Once upon a time there was an old woman who used to meditate on the bank of the Ganges. One morning, finishing her meditation, she saw a scorpion floating helplessly in the strong current. As the scorpion was pulled closer, it got caught in roots that branched out far into the river. The scorpion struggled frantically to free itself but got more and more entangled. She immediately reached out to the drowning scorpion, which, as soon as she touched it, stung her. The old woman withdrew her hand but, having regained her balance, once again tried to save the creature. Every time she tried, however, the scorpion's tail stung her so badly that her hands became bloody and her face distorted with pain. A passerby who saw the old woman struggling with the scorpion shouted, "What's wrong with you, fool! Do you want to kill yourself to save that ugly thing?" Looking into the stranger's eyes, she answered, "Because it is the nature of the scorpion to sting, why should I deny my own nature to save it?"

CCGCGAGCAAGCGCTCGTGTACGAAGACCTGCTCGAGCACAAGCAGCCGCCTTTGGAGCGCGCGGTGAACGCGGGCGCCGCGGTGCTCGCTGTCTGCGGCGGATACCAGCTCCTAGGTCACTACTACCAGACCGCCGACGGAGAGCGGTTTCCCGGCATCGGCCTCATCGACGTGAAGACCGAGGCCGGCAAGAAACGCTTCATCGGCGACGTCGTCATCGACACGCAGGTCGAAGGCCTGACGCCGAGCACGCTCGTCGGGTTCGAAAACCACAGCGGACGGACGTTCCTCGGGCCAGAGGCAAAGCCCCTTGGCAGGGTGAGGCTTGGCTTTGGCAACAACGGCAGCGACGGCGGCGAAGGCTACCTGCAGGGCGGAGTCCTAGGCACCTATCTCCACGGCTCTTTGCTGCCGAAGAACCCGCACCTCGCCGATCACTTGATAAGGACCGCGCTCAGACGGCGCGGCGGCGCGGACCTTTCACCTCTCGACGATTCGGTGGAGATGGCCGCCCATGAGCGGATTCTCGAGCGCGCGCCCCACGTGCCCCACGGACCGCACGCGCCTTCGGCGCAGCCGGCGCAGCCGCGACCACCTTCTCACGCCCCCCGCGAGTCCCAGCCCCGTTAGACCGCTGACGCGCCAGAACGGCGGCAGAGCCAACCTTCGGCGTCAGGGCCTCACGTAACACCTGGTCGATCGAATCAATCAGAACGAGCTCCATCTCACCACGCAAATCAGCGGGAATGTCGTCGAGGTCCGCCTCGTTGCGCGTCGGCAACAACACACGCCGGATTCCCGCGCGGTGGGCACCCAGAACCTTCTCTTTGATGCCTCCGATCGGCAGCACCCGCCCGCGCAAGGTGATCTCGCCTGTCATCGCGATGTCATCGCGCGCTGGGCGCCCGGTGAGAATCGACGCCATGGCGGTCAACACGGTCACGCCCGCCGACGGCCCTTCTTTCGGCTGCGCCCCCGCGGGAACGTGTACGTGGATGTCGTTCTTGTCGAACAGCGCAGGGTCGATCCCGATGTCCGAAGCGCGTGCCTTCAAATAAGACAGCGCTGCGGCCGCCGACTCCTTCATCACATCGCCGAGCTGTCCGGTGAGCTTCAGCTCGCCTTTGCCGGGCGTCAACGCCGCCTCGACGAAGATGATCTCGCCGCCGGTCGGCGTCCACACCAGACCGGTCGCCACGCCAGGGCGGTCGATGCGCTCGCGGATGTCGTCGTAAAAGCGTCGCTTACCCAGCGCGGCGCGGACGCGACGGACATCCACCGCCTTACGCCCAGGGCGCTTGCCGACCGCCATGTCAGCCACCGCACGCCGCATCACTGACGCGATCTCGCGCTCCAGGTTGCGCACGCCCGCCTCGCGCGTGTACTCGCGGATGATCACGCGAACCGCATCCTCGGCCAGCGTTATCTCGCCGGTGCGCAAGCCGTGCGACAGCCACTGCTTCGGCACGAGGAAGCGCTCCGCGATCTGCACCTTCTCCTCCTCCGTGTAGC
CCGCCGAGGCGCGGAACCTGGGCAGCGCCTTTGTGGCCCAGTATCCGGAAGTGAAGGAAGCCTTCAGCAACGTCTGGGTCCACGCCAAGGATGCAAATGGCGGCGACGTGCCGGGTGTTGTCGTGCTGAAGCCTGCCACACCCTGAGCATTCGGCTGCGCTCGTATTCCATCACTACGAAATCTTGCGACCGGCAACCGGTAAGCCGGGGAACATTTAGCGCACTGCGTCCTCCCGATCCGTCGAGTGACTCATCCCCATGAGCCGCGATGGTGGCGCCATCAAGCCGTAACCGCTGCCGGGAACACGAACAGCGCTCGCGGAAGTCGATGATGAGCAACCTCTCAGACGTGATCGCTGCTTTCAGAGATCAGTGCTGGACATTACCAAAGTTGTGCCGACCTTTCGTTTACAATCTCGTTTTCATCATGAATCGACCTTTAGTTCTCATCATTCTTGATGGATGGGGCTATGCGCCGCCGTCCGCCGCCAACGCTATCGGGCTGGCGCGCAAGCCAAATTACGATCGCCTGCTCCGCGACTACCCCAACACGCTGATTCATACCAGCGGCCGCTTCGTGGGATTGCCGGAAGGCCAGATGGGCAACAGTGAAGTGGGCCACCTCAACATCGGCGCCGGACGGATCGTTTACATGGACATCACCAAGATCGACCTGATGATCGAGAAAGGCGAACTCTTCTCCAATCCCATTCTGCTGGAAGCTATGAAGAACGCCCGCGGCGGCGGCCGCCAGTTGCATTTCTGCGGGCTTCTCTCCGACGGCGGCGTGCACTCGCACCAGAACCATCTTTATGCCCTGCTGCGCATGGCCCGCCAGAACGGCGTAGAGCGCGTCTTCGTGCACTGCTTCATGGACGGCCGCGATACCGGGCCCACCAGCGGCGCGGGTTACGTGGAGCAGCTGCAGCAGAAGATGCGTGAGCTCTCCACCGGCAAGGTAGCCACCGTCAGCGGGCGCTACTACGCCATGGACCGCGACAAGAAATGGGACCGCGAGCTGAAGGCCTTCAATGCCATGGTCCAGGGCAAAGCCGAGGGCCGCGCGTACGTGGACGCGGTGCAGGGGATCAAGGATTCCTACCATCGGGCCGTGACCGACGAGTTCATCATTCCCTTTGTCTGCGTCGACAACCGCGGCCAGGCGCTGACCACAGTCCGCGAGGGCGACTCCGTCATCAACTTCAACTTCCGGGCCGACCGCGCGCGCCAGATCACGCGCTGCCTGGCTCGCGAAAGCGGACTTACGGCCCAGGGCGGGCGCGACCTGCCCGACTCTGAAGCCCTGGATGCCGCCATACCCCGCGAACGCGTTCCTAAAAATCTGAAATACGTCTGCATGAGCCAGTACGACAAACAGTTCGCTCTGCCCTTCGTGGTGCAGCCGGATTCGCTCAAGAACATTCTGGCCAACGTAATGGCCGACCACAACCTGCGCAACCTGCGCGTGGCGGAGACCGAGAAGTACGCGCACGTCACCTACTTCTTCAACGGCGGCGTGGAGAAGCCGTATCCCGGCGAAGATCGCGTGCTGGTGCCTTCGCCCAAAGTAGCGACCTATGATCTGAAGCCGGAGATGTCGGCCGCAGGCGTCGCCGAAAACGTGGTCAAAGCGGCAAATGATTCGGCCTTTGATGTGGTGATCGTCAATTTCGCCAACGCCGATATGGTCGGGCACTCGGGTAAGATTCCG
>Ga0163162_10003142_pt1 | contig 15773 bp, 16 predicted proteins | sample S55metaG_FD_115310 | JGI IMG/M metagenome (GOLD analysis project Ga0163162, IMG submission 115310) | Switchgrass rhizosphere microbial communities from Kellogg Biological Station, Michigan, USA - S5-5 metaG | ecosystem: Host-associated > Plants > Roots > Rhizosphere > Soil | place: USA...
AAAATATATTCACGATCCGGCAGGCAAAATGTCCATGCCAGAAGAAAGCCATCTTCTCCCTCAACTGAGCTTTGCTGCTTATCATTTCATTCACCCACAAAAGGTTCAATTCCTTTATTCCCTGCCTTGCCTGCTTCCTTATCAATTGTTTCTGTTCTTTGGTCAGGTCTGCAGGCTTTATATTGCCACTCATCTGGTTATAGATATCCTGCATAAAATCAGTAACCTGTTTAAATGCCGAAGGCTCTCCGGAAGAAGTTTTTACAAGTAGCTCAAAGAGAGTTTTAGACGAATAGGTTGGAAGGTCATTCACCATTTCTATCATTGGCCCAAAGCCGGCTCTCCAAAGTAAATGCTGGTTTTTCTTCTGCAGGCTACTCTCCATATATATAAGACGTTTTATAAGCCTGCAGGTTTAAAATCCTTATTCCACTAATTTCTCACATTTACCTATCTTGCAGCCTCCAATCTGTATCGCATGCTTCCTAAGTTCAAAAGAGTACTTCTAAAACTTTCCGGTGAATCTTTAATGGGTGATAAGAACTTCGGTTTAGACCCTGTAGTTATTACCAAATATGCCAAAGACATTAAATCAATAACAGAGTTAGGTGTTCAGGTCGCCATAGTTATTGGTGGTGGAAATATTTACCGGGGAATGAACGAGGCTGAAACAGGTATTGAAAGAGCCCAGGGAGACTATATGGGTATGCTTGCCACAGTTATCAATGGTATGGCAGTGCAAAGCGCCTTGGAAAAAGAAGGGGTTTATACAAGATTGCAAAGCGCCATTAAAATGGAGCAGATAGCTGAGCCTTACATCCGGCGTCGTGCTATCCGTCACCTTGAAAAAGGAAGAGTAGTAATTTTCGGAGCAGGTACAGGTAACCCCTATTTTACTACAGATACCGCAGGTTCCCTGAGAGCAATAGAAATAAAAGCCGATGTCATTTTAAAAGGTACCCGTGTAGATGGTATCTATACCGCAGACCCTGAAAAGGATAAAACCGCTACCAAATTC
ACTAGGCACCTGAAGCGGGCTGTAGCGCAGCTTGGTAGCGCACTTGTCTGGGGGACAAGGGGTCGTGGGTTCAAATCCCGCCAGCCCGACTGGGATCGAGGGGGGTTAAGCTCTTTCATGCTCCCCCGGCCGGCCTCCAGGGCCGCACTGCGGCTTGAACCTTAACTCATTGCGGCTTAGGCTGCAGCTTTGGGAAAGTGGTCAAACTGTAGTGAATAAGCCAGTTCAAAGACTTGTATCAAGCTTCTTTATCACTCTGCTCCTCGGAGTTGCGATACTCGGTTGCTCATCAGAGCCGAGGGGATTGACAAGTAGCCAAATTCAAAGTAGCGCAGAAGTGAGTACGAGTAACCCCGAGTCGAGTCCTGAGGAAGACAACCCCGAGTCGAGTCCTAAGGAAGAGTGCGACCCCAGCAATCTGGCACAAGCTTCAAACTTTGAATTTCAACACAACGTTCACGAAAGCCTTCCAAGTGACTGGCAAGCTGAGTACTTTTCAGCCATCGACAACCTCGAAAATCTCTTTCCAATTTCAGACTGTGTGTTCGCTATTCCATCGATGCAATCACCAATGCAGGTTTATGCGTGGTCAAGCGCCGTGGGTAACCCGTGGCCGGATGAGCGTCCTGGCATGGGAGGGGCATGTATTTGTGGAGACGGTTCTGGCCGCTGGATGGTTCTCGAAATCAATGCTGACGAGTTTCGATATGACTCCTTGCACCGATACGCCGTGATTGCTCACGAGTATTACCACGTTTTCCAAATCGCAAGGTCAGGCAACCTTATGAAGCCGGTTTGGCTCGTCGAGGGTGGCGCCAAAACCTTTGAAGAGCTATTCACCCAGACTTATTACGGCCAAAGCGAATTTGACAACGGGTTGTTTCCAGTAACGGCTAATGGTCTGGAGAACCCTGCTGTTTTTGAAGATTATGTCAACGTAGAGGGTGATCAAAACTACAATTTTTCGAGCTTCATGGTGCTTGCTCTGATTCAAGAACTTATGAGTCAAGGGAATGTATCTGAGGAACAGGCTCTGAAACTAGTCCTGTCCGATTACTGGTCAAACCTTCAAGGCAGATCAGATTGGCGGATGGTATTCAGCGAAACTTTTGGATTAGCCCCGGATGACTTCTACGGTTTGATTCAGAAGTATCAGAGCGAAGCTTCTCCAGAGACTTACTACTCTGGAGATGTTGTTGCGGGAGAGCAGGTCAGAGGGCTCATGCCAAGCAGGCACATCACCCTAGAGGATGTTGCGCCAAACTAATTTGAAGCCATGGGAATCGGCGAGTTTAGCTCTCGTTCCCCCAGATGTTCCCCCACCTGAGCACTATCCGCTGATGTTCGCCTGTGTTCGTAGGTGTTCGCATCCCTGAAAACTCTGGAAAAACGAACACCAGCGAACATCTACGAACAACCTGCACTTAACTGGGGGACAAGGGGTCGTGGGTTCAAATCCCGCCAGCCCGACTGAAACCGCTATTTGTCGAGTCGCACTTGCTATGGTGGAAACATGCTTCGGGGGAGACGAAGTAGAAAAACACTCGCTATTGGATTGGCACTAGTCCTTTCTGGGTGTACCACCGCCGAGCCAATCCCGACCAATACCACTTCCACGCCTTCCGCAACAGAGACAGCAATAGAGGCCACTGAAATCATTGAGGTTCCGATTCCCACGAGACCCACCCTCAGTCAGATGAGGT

This may seem a rather drastic example -- not very many of us can relate to putting ourselves in danger to save a scorpion. But surely most of us have at one time felt the inner calling to help a stranger in need, even with no likelihood of personal benefit. And if we have actually acted on that impulse, the consequence was often a warm sense of "having done the right thing."

C. S. Lewis, in his remarkable book "The Four Loves," further explores the nature of this kind of selfless love, which he calls "agape" (pronounced ah-GAH-pay), from the Greek. He points out that this kind of love can be distinguished from the three other forms (affection, friendship, and romantic love), which can be more easily understood in terms of reciprocal benefit, and which we can see modeled in other animals besides ourselves. Agape, or selfless altruism, presents a major challenge for the evolutionist. It is quite frankly a scandal to reductionist reasoning.